‘Remember the Southern Protestants’ – leading Orange official appeals

Senator Dr. Martin McAleese, husband of former Irish President Mary McAleese, was the guest speaker at 'The Challenge of the Covenant' which brought the 2012 Broadisland Gathering to an end last Friday evening. The well attended event was held in the Ballycarry Presbyterian Church Hall and those present heard Dr. McAleese give his assessment of the current political process and difficulties facing working class loyalist communities. He is pictured being welcomed to the hall by Dr. David Hume, chairman of Ballycarry Community Association and his wife Sandra. INLT 37-611-CON
Senator Dr. Martin McAleese, husband of former Irish President Mary McAleese, was the guest speaker at 'The Challenge of the Covenant' which brought the 2012 Broadisland Gathering to an end last Friday evening. The well attended event was held in the Ballycarry Presbyterian Church Hall and those present heard Dr. McAleese give his assessment of the current political process and difficulties facing working class loyalist communities. He is pictured being welcomed to the hall by Dr. David Hume, chairman of Ballycarry Community Association and his wife Sandra. INLT 37-611-CON
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THE unionist community in Northern Ireland must not forget those in what became the Irish Republic who signed the Covenant in 1912, a leading Orange official has said.

The Orange Order’s Director of Services, Dr David Hume – a Past Master of Magheramorne LOL 291 – told a meeting in Monaghan that those who signed the Covenant in Donegal, Cavan and Monaghan in particular felt that they had been deserted by other unionists in 1919 when the Ulster Unionist Council voted for a six county Northern Ireland.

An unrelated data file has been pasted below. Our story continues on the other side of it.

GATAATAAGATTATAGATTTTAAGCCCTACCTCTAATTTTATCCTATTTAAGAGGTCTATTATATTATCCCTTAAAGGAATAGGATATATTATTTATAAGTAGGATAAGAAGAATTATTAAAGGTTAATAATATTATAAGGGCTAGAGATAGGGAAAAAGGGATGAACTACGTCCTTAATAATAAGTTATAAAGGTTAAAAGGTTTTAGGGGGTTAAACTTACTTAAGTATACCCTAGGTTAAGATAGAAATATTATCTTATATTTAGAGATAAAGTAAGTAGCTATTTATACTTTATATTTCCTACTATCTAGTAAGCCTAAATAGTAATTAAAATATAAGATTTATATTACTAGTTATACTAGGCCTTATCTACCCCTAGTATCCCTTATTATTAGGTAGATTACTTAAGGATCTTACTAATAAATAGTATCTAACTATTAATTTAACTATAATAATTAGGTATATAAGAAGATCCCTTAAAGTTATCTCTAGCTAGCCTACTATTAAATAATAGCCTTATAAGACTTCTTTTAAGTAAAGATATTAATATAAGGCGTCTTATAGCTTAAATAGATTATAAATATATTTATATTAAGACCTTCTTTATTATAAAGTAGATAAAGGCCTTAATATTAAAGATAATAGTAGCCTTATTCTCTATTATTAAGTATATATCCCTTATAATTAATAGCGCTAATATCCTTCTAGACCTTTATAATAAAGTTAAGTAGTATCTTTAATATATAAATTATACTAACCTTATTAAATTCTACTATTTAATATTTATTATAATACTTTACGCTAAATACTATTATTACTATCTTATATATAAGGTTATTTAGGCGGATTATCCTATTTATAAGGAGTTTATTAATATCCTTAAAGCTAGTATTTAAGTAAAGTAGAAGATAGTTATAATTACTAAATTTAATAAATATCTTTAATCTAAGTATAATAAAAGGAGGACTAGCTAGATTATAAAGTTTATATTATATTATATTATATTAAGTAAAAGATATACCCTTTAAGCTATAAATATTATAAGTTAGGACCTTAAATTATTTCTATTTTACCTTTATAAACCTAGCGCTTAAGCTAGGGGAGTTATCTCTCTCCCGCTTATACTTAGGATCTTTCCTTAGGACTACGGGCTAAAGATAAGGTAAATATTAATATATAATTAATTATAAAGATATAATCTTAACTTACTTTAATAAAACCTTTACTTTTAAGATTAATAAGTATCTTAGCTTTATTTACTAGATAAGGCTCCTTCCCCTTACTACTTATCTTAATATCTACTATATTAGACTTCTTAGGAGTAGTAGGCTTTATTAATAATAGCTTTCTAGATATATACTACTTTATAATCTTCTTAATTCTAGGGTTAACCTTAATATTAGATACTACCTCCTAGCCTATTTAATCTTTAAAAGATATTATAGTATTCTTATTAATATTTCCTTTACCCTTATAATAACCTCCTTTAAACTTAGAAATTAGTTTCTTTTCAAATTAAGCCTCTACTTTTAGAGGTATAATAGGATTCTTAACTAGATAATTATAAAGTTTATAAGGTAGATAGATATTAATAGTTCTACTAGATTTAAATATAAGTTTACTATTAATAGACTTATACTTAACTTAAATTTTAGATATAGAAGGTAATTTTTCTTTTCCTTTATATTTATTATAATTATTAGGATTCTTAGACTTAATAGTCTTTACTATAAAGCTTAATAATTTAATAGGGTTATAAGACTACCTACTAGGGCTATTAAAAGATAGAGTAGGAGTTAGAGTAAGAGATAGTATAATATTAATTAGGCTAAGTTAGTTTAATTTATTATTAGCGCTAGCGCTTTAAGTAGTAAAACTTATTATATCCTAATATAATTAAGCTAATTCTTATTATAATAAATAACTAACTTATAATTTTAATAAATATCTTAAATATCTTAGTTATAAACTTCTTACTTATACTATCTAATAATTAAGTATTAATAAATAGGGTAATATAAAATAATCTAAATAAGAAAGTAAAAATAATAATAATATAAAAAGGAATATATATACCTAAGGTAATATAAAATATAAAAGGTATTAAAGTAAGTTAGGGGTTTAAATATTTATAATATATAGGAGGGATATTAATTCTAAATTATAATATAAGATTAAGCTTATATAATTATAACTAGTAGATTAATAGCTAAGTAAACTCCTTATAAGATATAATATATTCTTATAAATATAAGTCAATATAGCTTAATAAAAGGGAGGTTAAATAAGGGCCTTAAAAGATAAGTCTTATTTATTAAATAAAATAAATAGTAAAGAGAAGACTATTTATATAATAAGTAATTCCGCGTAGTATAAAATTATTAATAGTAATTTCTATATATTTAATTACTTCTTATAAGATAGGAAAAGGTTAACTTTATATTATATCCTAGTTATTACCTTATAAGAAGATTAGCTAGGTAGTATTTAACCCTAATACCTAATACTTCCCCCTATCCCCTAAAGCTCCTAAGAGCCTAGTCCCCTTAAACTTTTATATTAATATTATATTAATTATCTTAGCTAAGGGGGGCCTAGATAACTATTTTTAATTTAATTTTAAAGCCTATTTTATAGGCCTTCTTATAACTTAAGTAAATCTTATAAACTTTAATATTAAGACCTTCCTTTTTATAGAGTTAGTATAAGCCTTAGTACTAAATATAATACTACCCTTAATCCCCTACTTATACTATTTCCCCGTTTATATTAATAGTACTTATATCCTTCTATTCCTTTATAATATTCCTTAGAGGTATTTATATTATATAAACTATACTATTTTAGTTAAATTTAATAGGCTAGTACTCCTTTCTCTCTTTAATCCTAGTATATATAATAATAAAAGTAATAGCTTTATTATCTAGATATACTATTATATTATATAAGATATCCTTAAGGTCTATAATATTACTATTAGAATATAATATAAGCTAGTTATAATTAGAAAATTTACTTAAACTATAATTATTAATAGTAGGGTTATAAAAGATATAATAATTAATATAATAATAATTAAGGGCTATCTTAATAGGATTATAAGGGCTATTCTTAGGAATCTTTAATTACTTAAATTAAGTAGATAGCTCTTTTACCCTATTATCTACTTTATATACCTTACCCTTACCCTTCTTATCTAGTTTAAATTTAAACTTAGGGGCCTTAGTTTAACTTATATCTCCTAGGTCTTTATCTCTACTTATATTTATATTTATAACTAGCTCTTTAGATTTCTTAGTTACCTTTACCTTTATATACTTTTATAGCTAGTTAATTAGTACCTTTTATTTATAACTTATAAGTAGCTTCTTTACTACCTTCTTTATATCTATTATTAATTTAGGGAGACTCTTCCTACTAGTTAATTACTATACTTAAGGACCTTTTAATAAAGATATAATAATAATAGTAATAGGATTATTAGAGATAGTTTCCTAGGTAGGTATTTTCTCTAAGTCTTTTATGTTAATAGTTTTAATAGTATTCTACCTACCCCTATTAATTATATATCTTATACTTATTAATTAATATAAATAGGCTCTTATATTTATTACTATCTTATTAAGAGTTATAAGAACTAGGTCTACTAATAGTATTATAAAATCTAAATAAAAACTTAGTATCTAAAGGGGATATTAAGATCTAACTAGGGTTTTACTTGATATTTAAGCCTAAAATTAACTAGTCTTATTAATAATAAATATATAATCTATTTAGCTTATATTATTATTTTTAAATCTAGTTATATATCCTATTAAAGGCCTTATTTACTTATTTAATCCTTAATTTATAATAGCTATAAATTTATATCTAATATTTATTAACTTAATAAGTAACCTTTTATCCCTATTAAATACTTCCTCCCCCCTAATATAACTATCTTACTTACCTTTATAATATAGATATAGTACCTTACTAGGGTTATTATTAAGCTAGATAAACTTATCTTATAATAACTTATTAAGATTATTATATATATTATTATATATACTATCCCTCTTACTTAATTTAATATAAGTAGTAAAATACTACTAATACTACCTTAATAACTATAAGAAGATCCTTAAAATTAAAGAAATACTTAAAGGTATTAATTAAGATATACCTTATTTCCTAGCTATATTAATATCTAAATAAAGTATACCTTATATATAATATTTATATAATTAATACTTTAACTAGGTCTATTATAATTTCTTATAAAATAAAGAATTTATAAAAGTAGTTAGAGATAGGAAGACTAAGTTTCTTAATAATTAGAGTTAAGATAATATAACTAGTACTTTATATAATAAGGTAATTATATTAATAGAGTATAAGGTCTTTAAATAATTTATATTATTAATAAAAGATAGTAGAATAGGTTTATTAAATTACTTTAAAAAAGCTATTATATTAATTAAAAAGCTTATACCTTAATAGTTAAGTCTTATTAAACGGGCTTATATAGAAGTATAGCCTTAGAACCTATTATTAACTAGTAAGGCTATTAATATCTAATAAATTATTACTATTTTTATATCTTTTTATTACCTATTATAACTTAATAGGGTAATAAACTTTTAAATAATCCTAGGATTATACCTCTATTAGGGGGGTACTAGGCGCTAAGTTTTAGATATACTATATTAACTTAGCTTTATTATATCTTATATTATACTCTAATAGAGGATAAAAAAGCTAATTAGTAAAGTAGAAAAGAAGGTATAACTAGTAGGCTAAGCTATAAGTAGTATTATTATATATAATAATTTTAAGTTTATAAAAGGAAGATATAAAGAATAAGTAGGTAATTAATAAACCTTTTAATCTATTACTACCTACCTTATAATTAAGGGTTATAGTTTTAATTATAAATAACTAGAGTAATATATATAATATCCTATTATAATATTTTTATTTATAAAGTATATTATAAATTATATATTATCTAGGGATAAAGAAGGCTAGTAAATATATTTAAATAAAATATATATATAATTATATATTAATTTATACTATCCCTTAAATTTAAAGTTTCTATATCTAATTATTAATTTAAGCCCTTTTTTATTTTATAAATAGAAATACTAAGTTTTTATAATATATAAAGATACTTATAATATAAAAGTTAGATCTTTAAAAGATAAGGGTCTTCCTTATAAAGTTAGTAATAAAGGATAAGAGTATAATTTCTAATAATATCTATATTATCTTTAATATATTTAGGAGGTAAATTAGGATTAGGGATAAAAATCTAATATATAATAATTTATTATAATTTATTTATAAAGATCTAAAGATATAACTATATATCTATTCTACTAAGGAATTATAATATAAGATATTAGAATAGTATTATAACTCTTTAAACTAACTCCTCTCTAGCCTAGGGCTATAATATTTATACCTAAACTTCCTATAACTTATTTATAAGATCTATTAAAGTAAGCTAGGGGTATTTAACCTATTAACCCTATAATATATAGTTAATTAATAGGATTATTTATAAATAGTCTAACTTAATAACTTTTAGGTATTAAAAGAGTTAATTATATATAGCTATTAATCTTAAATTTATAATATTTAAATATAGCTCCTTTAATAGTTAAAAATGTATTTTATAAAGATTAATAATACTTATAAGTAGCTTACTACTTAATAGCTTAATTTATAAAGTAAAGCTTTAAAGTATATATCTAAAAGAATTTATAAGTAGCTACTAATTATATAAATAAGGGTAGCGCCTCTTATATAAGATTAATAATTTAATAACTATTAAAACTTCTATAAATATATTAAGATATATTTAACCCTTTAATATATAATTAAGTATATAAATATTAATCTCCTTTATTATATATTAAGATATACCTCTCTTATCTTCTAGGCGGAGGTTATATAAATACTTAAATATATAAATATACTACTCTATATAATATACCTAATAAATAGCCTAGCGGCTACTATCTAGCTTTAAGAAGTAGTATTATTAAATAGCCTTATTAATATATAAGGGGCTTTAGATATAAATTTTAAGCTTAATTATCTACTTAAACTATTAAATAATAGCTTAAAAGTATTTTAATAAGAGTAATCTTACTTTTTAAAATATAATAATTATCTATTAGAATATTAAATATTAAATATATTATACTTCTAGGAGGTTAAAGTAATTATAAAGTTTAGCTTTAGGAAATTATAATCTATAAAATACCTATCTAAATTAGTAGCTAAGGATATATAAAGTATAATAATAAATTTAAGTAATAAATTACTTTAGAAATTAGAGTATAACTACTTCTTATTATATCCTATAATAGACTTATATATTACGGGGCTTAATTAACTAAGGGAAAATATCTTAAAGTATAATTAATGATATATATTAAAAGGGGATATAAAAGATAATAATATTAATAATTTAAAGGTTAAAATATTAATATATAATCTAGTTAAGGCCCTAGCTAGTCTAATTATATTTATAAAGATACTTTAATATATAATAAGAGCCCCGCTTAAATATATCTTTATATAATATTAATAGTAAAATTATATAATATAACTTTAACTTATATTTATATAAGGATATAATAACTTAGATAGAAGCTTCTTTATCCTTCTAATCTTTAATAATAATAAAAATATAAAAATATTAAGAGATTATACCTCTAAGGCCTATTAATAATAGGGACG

And he said that the Protestant unionist community in the Irish Free State endured difficult times as a result of their political stance in 1912 and after.

The Orange Order speaker said he believed there was a ‘moral responsibility’ for Ulster unionists to outreach and work with Protestant communities in the Republic of Ireland to help redress the pain of the past which they had endured.

He also said that the lessons from the history of the period should be used by everyone to ensure that there was greater understanding and respect for the historical processes which were the legacy of modern society.

Dr Hume was speaking on the Covenant at a meeting of the Clogher Historical Society in Monaghan County Museum and outlined the history of the Third Home Rule crisis and the Ulster Covenant, which was signed by thousands of Monaghan unionists.

Dr Hume said: “This was an extremely well attended cross community event and a good role model for how we can engage with each other as communities in order to understand different perspectives.”

He added: “It was a great pleasure to accept the invitation of the Clogher Historical Society and to see their event so well supported.”